FBI questions Muslim students
Sources say agents are weighing evidence of a possible conspiracy against 5 in Pakistan.
WASHINGTON - FBI agents have questioned some of the young Americans arrested in Pakistan as U.S. investigators gather evidence that could lead to conspiracy charges against them, an American official and another person familiar with the case said yesterday.
Agents are working to determine whether there is enough evidence to charge any of the five Muslim students with conspiracy to provide material support to a terrorist organization, the two people said. They spoke on condition of anonymity because they were not authorized to discuss the investigation.
Officials in both countries expect the five, who are from the Washington area, to be deported back home. But Pakistan may hold them long enough for U.S. prosecutors to prepare charges; there was no immediate indication how long that might take.
While Pakistani officials have said the men admitted trying to connect with militant groups, an FBI note sent to U.S. lawmakers Thursday night said the bureau had "no information linking them to terrorist organizations." That FBI note did not address whether the students attempted to join some terrorist group.
The other possible charge, one that could be more difficult to bring, would be conspiracy to maim or kill people overseas.
"If they had reached an agreement among themselves and were pursuing an opportunity to train or fight with what they knew to be a foreign terrorist organization, then that would be a crime," said Pat Rowan, the former head of the Justice Department's national security division.
Making that case would depend largely on what the men say to FBI agents and whether any evidence or incriminating statements gathered by Pakistani police would meet U.S. legal standards. "Where one needs to be at least a little skeptical is that that will translate into the sort of evidence that can be used in an American courtroom," Rowan said.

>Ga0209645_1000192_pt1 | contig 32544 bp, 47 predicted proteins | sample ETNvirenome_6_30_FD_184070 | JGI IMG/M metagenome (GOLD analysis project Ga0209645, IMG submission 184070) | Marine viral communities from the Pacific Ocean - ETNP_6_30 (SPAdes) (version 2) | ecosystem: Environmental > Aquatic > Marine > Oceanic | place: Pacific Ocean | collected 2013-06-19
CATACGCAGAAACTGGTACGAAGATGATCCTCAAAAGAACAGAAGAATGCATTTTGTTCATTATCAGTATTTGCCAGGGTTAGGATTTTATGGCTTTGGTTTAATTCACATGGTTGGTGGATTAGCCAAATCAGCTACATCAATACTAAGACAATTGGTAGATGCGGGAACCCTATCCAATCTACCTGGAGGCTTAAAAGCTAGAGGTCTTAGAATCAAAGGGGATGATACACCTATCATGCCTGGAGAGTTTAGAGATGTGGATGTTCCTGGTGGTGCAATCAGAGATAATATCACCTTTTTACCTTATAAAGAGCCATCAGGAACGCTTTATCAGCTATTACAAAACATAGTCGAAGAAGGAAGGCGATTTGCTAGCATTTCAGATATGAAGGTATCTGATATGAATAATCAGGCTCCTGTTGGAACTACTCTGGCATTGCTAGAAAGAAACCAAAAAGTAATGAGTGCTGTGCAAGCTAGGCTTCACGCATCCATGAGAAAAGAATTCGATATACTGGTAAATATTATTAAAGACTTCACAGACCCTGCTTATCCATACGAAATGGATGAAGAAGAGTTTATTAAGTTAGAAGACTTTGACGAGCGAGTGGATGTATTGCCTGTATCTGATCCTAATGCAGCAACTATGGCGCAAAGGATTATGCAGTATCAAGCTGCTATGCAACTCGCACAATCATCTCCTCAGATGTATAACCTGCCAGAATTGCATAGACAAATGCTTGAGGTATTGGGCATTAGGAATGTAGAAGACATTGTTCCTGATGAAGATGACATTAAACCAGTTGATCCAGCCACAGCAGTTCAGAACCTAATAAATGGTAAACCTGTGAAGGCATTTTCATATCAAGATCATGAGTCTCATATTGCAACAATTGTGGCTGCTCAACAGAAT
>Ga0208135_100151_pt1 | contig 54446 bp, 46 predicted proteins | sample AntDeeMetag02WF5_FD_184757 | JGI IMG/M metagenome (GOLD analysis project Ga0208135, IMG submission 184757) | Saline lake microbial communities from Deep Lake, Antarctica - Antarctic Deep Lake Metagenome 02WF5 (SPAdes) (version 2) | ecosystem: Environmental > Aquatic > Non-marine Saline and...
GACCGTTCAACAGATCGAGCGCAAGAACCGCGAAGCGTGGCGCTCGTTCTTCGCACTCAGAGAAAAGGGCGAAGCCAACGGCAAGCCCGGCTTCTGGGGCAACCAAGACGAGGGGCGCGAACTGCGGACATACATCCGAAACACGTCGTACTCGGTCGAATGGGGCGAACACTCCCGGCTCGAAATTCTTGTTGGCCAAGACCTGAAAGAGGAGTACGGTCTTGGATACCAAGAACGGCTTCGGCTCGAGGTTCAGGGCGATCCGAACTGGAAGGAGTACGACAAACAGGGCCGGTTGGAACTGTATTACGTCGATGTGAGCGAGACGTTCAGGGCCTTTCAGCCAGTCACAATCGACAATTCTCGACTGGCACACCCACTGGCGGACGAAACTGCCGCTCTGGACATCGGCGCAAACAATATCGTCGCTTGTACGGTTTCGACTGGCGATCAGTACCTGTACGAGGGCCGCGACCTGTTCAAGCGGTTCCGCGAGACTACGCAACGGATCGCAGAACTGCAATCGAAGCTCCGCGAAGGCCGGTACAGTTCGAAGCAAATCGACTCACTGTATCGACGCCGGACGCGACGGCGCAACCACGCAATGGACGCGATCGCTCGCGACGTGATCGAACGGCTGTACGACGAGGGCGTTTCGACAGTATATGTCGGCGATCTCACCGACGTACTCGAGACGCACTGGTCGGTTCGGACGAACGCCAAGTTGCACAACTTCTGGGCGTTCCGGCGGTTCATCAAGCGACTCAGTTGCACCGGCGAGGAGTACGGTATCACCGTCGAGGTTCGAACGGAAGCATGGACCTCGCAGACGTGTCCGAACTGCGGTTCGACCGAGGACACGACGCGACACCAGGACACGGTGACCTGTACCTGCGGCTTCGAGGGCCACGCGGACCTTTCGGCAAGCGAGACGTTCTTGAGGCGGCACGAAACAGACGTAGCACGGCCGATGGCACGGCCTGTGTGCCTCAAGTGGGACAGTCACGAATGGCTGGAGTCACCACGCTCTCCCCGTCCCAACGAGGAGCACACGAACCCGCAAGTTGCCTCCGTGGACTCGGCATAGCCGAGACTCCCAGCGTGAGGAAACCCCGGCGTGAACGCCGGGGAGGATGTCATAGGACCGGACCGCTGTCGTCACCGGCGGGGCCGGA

Statements made by Americans to police overseas can be used against them in a U.S. trial, as long as the statements were not coerced. Another key source of evidence could be the men's computers, on which Pakistani police say they found maps of areas where extremists operate.
Yesterday, local Muslim leaders gathered at the mosque where the five young men prayed in Alexandria, Va., across the Potomac River from Washington. Mahdi Bray, executive director of the Muslim American Society Freedom Foundation, accused extremists of manipulating young men through online videos and writings. "We are determined not to let religious extremists exploit the vulnerability of the emotions of our children through slick, destructive propaganda," Bray said.
Pakistan officials say the five men used the social-networking site Facebook and the Internet video site YouTube to try to connect with extremist groups in Pakistan. When they arrived in Pakistan, they allegedly took that effort to the street.
They were reported missing by their families more than a week ago after one of them left behind a farewell video showing scenes of war and casualties and saying Muslims must be defended. Pakistani police detained them this week - along with one of their fathers - in Sargodha, a town in the eastern province of Punjab.
One of the men being held is identified as an Egyptian American named Ramy Zamzam, a dental student at Howard University. The others were identified as Waqar Hussain, Aman Yemer, Ahmad Minni, Umar Farooq, and his father, Khalid Farooq. Investigators are still trying to establish what role, if any, the father played in the men's alleged activities, officials said.